1. Field of the Invention
The invention relates to an apparatus and a method for the conversion of carbon or carbon-containing compounds in a plasma to carbons having a defined nanostructure.
2. Background Art
The production of carbon, for example soots, from carbon or carbon-containing compounds such as, for example, from hydrocarbons in a plasma is known. Thus, for example, GDR Patent Specifications 292 920, 276 098 and 211 457 relate to the production of soot by cracking hydrocarbons, for example methane, in a hydrogen plasma. The cracking is carried out in a so-called plasmatron (for figure see GDR Patent Specification 211 457) in which a hydrogen plasma jet heated to 3500 to 4000 K cracks the injected hydrocarbon. This apparatus can be described as a standard apparatus for the plasma-chemical production of soots from hydrocarbons. The apparatus mentioned and the methods associated therewith are consequently completely suitable for producing the standard carbons such as soot in a reasonable quality. As current knowledge shows, the carbons which can be produced by the known methods, in particular the soots, are not composed, however, of uniform structures but manifest themselves as a wide distribution of different carbon particles having markedly different nanostructure (shown in FIG. 4 as number of particles as a function of the spacing, c/2, between the planes of the layers in pm). The application characteristics of, for example, a soot produced in accordance with the prior art are consequently the result of an average of the characteristics of the different particles. This is unsatisfactory insofar as particular characteristics of carbon particles having defined nanostructure have hitherto not been available.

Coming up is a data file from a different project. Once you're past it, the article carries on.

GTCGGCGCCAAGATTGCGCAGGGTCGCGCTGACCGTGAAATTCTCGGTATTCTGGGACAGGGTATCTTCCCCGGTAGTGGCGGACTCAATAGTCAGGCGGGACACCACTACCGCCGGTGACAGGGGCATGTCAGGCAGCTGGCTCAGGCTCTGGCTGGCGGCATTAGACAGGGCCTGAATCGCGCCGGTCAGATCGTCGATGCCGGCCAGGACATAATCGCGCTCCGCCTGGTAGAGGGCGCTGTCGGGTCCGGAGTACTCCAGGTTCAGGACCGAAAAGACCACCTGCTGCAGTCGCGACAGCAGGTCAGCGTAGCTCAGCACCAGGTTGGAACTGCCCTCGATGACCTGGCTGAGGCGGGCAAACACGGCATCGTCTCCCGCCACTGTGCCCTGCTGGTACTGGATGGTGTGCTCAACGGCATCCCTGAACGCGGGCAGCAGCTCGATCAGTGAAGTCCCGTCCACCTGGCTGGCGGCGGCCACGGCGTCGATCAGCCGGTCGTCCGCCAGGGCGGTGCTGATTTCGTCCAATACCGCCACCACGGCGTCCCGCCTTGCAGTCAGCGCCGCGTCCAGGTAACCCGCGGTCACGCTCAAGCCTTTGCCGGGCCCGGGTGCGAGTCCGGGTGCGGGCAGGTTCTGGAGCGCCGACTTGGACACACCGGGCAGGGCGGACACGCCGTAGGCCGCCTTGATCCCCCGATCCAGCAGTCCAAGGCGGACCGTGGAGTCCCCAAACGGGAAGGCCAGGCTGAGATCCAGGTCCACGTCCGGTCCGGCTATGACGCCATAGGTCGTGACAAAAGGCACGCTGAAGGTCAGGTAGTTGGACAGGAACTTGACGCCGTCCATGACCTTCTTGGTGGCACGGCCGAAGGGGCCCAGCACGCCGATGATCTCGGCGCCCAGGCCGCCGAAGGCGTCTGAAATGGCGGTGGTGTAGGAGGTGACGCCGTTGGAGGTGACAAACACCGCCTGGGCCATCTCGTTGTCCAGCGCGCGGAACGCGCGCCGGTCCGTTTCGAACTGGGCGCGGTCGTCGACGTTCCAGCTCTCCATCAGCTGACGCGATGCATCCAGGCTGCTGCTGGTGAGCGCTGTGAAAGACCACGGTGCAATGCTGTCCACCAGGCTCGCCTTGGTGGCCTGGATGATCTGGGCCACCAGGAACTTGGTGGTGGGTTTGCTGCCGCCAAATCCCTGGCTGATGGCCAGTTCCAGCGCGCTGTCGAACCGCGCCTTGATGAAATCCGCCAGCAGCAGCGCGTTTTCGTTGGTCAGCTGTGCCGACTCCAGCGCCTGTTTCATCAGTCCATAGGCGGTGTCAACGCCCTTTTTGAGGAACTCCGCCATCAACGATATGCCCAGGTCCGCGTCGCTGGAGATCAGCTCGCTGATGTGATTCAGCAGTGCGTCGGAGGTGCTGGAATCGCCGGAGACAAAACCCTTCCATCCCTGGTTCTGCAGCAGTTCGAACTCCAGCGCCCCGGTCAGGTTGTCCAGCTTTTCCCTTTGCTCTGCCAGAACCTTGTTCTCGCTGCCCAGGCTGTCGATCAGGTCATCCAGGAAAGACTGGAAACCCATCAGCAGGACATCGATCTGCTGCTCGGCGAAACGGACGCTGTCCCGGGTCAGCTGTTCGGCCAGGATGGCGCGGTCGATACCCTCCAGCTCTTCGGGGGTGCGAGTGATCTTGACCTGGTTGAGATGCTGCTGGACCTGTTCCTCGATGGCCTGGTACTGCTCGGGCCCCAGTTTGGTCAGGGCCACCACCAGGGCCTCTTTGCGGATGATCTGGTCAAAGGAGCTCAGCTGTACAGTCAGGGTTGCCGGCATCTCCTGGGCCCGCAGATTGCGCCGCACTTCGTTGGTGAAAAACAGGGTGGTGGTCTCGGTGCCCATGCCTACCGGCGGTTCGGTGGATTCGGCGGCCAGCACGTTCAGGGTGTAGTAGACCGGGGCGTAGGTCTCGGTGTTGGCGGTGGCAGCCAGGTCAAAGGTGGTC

On the other hand, a controlled production of such carbons with a narrow distribution of carbon particles, i.e. having defined nanostructure, is not achievable with the known apparatuses from the prior art since it is not possible to produce a controllable and homogeneous plasma zone.
The object was therefore to develop an apparatus which makes it possible to produce very precisely controllable plasma conditions. The object was furthermore to develop a process with the aid of the apparatus which makes it possible to produce carbons having defined nanostructure.
According to the invention, it was possible to achieve the object with the apparatus according to the invention and the corresponding method of the invention.
FIG. 1 shows a first embodiment of the apparatus. Of the three electrodes present, only two are shown.
FIG. 2 shows a second embodiment of the apparatus with a feed device for rapidly cooling the carbon formed.
FIG. 3 shows a portion of the head section of the apparatus. Of the three electrodes present only two are shown.
FIG. 4 shows distribution curves which represent the number of particles as a function of the spacing, c/2, between the planes of the layers for carbons from the prior art (G=graphite, A=acetylene soot, C=soot).